On 2 October 2020, India and South Africa submitted to the Council for Trade-Related Aspects of Intellectual Property Rights (“TRIPS”) of the World Trade Organization (“WTO”) a proposed waiver from the implementation, application and enforcement of intellectual property (“IP”) rights under the WTO TRIPS Agreement (“COVID Waiver”) insofar as these rights relate to the prevention, containment, and treatment of COVID-19.  In essence, the COVID Waiver would allow WTO Members to forgo some protections of IP rights set out in the TRIPS Agreement in the hope that this waiver could speed up the production of affordable medical products including COVID diagnostic kits, vaccines, medicines, personal protective equipment and ventilators.

The proposed COVID Waiver has divided the WTO Membership.  While a majority of WTO Members have expressed support for the COVID Waiver, some developed countries (such as the EU, Korea, Japan, Australia and Singapore) have expressed reservations as to whether the COVID Waiver is necessary and whether it would actually help achieve the aim that it is intended to serve.

Continue Reading Tensions Between Consensus and Voting in WTO Decision-Making – Part II: The Proposed Waiver on TRIPS and COVID-19

On 17 November 2021, in the wake of the Glasgow Climate Change Conference (COP26), the European Commission (“Commission”) presented its Proposal for a Regulation that aims to curb deforestation and forest degradation driven by European Union (“EU”) consumption and production (“Proposed Regulation”). The wider goal of the rule is to reduce greenhouse gas (“GHG”) emissions and global diversity loss, by minimising the consumption of products from supply chains associated with deforestation or forest degradation.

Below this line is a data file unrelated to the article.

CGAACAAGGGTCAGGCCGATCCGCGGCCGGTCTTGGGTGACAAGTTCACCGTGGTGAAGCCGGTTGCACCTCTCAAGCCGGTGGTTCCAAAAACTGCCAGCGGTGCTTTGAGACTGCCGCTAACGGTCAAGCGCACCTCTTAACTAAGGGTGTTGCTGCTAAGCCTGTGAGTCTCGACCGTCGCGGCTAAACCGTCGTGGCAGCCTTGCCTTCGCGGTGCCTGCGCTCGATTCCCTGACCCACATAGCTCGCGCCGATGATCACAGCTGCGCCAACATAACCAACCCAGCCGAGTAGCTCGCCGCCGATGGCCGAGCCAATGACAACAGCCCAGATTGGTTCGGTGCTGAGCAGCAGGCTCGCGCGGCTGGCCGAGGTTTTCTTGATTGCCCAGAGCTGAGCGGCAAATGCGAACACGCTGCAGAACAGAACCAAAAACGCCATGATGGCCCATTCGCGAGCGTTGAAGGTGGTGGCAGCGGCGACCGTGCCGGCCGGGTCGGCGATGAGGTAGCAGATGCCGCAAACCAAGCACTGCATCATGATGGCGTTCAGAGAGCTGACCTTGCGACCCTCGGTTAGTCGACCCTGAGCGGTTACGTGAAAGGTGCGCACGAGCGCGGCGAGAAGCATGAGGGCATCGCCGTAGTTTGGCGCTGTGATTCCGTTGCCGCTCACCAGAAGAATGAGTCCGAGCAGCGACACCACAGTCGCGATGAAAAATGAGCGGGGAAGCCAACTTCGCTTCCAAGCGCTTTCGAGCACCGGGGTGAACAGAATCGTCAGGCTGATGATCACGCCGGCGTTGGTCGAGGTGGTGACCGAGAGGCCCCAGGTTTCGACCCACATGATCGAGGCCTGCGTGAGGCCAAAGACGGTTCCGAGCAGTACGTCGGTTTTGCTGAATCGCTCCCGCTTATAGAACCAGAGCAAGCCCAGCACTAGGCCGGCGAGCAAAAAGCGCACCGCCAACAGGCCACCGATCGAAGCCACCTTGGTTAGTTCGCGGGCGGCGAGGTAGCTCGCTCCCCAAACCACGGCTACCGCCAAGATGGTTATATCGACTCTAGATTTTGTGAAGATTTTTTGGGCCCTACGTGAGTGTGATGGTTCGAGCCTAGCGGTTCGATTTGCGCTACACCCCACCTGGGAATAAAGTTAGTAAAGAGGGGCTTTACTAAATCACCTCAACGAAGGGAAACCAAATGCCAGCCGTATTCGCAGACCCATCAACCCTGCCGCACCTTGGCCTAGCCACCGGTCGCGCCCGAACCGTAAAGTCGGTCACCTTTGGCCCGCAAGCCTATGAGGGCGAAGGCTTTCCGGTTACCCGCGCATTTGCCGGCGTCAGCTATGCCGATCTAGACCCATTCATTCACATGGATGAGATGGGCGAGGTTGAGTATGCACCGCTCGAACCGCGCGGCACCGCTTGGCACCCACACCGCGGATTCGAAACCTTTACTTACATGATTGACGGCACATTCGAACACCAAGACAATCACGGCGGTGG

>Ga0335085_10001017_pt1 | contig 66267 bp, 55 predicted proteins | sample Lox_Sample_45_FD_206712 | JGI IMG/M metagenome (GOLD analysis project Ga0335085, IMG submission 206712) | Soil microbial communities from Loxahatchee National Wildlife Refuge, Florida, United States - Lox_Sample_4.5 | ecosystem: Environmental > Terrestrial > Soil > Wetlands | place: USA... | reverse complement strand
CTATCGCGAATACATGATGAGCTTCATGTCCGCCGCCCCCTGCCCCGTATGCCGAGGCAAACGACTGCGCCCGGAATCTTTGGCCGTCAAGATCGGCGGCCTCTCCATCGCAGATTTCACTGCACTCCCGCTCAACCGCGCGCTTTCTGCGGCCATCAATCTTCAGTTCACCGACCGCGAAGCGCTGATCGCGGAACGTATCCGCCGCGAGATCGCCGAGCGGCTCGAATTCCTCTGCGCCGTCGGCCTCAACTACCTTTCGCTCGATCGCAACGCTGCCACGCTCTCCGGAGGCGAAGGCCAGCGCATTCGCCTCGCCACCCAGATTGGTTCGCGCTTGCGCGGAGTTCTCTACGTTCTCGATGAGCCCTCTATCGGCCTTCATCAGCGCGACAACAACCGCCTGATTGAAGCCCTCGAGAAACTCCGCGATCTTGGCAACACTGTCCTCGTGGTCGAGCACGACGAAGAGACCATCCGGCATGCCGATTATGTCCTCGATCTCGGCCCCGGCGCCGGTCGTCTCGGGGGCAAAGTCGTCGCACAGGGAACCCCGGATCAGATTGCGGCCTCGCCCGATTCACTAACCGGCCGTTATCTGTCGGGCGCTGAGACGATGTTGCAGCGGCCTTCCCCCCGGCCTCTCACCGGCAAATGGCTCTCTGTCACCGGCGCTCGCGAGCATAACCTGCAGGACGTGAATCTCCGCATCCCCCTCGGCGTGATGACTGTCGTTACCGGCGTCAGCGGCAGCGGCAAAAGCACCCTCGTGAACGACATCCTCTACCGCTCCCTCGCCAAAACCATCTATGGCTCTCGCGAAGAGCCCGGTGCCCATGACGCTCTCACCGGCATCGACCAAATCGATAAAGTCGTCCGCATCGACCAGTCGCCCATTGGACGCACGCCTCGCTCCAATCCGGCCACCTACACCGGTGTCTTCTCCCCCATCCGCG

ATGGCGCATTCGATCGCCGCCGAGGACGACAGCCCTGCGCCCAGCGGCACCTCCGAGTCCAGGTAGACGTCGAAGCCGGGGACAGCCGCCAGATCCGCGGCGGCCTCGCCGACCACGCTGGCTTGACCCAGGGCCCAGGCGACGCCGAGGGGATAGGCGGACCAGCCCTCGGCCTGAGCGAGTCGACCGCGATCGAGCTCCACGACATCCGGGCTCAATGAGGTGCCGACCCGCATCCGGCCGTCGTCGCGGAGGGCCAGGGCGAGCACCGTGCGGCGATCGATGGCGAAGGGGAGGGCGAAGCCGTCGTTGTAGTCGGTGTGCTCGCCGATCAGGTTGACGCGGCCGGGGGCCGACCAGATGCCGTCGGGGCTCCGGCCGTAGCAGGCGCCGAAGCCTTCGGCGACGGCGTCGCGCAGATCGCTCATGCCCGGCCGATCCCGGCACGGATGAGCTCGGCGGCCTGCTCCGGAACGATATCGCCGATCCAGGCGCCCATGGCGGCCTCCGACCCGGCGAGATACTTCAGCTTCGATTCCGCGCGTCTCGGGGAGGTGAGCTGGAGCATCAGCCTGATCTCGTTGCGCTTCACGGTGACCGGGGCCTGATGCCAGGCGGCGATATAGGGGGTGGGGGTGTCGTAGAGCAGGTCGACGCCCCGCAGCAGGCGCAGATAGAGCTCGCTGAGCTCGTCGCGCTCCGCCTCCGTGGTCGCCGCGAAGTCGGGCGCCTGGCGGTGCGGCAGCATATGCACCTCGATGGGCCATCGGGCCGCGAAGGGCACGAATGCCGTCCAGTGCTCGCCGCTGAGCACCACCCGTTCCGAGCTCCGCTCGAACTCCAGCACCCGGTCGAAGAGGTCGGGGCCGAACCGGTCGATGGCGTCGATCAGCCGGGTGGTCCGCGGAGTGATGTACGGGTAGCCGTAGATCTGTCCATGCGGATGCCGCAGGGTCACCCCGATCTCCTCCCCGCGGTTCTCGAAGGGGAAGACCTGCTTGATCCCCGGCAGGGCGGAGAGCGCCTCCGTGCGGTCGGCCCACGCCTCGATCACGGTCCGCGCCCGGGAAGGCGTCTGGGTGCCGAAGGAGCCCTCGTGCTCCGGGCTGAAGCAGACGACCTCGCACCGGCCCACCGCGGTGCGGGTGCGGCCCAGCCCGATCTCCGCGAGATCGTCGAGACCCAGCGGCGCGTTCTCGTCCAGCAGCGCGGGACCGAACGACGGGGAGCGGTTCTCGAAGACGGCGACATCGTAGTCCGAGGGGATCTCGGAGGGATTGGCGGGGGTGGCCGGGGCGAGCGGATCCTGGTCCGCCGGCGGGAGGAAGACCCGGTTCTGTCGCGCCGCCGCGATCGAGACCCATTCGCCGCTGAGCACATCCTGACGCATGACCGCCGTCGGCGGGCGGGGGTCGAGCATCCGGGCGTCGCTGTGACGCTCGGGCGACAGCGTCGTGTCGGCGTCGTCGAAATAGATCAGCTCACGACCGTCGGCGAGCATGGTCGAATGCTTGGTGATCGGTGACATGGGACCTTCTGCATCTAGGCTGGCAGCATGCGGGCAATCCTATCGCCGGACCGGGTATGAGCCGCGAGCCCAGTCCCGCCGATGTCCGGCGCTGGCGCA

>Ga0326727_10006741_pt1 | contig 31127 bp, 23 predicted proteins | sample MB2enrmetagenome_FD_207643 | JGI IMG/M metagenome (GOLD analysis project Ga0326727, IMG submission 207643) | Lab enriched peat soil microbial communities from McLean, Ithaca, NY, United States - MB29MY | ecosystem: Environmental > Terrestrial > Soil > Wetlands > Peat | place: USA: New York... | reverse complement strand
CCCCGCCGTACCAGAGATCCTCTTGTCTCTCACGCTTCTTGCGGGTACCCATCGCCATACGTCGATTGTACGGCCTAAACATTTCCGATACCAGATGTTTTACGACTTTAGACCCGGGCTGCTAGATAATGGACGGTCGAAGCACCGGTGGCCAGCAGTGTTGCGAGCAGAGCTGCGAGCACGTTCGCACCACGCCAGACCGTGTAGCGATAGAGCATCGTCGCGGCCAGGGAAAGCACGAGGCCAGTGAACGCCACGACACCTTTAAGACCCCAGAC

Already announced in 2019, the Proposed Regulation fits in the wider context of the European Green Deal, the Commission’s flagship initiative to transform the EU from a high- to a low-carbon economy. It follows similar initiatives in the United States (“U.S.”) and United Kingdom (“UK”), as discussed in more detail here.

The Proposed Regulation complements and expands on existing EU legislation, such as the EU Timber Regulation (“EUTR”) and the Forest law Enforcement, Governance and Trade Regulation (“FLEGT Regulation”), and would be complementary to the Commission’s legislative initiative on Sustainable Corporate Governance (“SCG”). Of note, it would integrate and improve the framework created by the EUTR, which would be repealed by the adoption of the Proposed Regulation.

Continue Reading The European Commission’s Proposed Ban on Products Driving Deforestation and Forest Degradation

On October 6, 2021, Senator Brian Schatz (D-HI) and Representatives Earl Blumenauer (D-OR) and Brian Fitzpatrick (R-PA) introduced the Fostering Overseas Rule of Law and Environmentally Sound Trade (“FOREST”) Act of 2021 to “deter commodity-driven illegal deforestation around the world.”

The FOREST Act aims to disincentive illegal deforestation by restricting certain commodities and derivative products originating from illegally deforested lands from accessing the U.S. market.  If the FOREST Act is passed by Congress, foreign producers of “covered commodities,” such as: palm oil, soy, cocoa, cattle, rubber, and wood pulp, as well as foreign companies that produce products that are wholly or partially derived from these commodities will be affected by the new legislation.

A similar deforestation proposal has been introduced in the United Kingdom, and another is expected to be published by the European Commission under a proposed Regulation on November17, 2021.  As some of the largest consumers of agricultural commodities, the introduction of deforestation legislation in the United States, the United Kingdom, and the European Union could be the start of a larger global effort to address one of the most environmentally harmful practices using trade measures.  Depending on their terms and how they are implemented, the FOREST Act and its counterparts in the EU and UK could have negative implications for foreign producers and primary exporting countries of the commodities, if passed into law in any of these three jurisdictions.

Continue Reading Potential Implications of the FOREST Act of 2021 and Related Developments in Other Jurisdictions

On October 30, 2021, the United States and the European Union (“EU”) reached an agreement to replace the tariffs imposed under Section 232 of the Trade Expansion Act of 1962  (“Section 232”) on EU imports of steel and aluminum with a tariff-rate quota (“TRQ”) that is scheduled to take effect on January 1, 2022.  The deal allows a certain volume of EU steel and aluminum to enter the United States each year without the application of Section 232 tariffs.  Imports over that volume will be subject to Section 232 tariffs, which are currently 25 percent for steel imports, and 10 percent for aluminum imports.